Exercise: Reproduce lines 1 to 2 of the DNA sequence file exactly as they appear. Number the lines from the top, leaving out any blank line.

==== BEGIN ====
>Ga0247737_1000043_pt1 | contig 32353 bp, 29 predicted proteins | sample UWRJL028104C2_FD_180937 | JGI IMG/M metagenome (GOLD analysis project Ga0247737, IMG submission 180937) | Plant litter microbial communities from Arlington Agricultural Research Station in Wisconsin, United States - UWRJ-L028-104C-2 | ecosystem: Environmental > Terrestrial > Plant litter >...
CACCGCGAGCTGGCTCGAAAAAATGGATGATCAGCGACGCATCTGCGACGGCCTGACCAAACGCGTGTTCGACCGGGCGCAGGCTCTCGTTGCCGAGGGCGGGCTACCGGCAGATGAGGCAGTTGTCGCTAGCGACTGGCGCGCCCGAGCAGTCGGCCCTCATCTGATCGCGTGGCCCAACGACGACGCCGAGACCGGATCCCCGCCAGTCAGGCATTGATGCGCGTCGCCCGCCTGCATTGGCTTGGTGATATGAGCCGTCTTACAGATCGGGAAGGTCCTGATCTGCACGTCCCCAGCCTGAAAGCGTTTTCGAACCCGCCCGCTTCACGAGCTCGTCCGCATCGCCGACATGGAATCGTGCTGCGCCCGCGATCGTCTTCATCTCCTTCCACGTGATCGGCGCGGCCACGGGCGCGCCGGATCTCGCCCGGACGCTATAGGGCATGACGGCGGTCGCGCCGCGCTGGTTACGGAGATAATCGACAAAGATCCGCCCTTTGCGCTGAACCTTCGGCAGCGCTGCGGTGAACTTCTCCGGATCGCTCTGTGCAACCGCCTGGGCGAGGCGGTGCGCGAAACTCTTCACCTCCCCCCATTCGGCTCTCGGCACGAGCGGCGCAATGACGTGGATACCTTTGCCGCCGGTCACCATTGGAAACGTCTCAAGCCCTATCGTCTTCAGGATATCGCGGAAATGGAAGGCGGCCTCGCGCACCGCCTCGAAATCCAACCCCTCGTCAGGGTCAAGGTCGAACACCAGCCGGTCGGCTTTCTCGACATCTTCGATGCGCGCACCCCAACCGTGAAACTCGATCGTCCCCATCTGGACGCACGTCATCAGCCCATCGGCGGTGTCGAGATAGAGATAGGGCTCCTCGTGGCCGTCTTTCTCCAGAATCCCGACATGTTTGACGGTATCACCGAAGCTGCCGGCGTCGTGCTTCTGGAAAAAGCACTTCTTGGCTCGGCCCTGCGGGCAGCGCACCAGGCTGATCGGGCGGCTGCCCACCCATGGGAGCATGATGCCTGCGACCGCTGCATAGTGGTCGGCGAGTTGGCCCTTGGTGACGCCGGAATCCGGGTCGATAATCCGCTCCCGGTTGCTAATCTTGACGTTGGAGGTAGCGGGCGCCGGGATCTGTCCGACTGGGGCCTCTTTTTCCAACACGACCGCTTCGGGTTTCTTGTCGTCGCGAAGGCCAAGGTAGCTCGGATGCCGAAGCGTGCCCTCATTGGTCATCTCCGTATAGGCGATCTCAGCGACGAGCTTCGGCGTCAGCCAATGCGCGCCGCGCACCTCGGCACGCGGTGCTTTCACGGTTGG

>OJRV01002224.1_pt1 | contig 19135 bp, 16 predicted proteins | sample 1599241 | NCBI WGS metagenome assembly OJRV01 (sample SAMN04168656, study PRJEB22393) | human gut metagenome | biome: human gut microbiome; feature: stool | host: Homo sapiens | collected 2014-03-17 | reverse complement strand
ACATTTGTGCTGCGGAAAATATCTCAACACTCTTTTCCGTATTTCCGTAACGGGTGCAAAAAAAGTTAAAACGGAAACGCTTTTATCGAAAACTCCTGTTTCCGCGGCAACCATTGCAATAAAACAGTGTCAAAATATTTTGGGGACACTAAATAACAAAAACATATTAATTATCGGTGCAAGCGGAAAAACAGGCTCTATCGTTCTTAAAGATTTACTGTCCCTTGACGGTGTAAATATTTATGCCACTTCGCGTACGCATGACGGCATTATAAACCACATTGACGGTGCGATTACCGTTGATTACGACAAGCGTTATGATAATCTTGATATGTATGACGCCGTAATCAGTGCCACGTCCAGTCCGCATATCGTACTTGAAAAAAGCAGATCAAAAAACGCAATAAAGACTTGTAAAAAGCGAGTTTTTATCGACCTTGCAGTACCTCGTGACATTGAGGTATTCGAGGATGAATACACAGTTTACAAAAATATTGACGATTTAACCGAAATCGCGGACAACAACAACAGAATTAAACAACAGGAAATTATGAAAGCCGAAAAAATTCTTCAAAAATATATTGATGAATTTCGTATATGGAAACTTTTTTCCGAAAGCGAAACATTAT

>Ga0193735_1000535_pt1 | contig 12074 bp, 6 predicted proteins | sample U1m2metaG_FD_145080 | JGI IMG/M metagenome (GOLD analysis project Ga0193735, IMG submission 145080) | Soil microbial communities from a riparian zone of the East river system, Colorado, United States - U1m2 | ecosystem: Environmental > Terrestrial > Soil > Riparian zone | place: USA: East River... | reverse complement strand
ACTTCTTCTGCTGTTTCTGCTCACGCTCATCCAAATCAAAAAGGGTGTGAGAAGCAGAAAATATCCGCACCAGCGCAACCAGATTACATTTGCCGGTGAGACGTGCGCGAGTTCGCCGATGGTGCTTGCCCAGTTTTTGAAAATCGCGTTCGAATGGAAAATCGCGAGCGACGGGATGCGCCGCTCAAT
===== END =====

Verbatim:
>Ga0247737_1000043_pt1 | contig 32353 bp, 29 predicted proteins | sample UWRJL028104C2_FD_180937 | JGI IMG/M metagenome (GOLD analysis project Ga0247737, IMG submission 180937) | Plant litter microbial communities from Arlington Agricultural Research Station in Wisconsin, United States - UWRJ-L028-104C-2 | ecosystem: Environmental > Terrestrial > Plant litter >...
CACCGCGAGCTGGCTCGAAAAAATGGATGATCAGCGACGCATCTGCGACGGCCTGACCAAACGCGTGTTCGACCGGGCGCAGGCTCTCGTTGCCGAGGGCGGGCTACCGGCAGATGAGGCAGTTGTCGCTAGCGACTGGCGCGCCCGAGCAGTCGGCCCTCATCTGATCGCGTGGCCCAACGACGACGCCGAGACCGGATCCCCGCCAGTCAGGCATTGATGCGCGTCGCCCGCCTGCATTGGCTTGGTGATATGAGCCGTCTTACAGATCGGGAAGGTCCTGATCTGCACGTCCCCAGCCTGAAAGCGTTTTCGAACCCGCCCGCTTCACGAGCTCGTCCGCATCGCCGACATGGAATCGTGCTGCGCCCGCGATCGTCTTCATCTCCTTCCACGTGATCGGCGCGGCCACGGGCGCGCCGGATCTCGCCCGGACGCTATAGGGCATGACGGCGGTCGCGCCGCGCTGGTTACGGAGATAATCGACAAAGATCCGCCCTTTGCGCTGAACCTTCGGCAGCGCTGCGGTGAACTTCTCCGGATCGCTCTGTGCAACCGCCTGGGCGAGGCGGTGCGCGAAACTCTTCACCTCCCCCCATTCGGCTCTCGGCACGAGCGGCGCAATGACGTGGATACCTTTGCCGCCGGTCACCATTGGAAACGTCTCAAGCCCTATCGTCTTCAGGATATCGCGGAAATGGAAGGCGGCCTCGCGCACCGCCTCGAAATCCAACCCCTCGTCAGGGTCAAGGTCGAACACCAGCCGGTCGGCTTTCTCGACATCTTCGATGCGCGCACCCCAACCGTGAAACTCGATCGTCCCCATCTGGACGCACGTCATCAGCCCATCGGCGGTGTCGAGATAGAGATAGGGCTCCTCGTGGCCGTCTTTCTCCAGAATCCCGACATGTTTGACGGTATCACCGAAGCTGCCGGCGTCGTGCTTCTGGAAAAAGCACTTCTTGGCTCGGCCCTGCGGGCAGCGCACCAGGCTGATCGGGCGGCTGCCCACCCATGGGAGCATGATGCCTGCGACCGCTGCATAGTGGTCGGCGAGTTGGCCCTTGGTGACGCCGGAATCCGGGTCGATAATCCGCTCCCGGTTGCTAATCTTGACGTTGGAGGTAGCGGGCGCCGGGATCTGTCCGACTGGGGCCTCTTTTTCCAACACGACCGCTTCGGGTTTCTTGTCGTCGCGAAGGCCAAGGTAGCTCGGATGCCGAAGCGTGCCCTCATTGGTCATCTCCGTATAGGCGATCTCAGCGACGAGCTTCGGCGTCAGCCAATGCGCGCCGCGCACCTCGGCACGCGGTGCTTTCACGGTTGG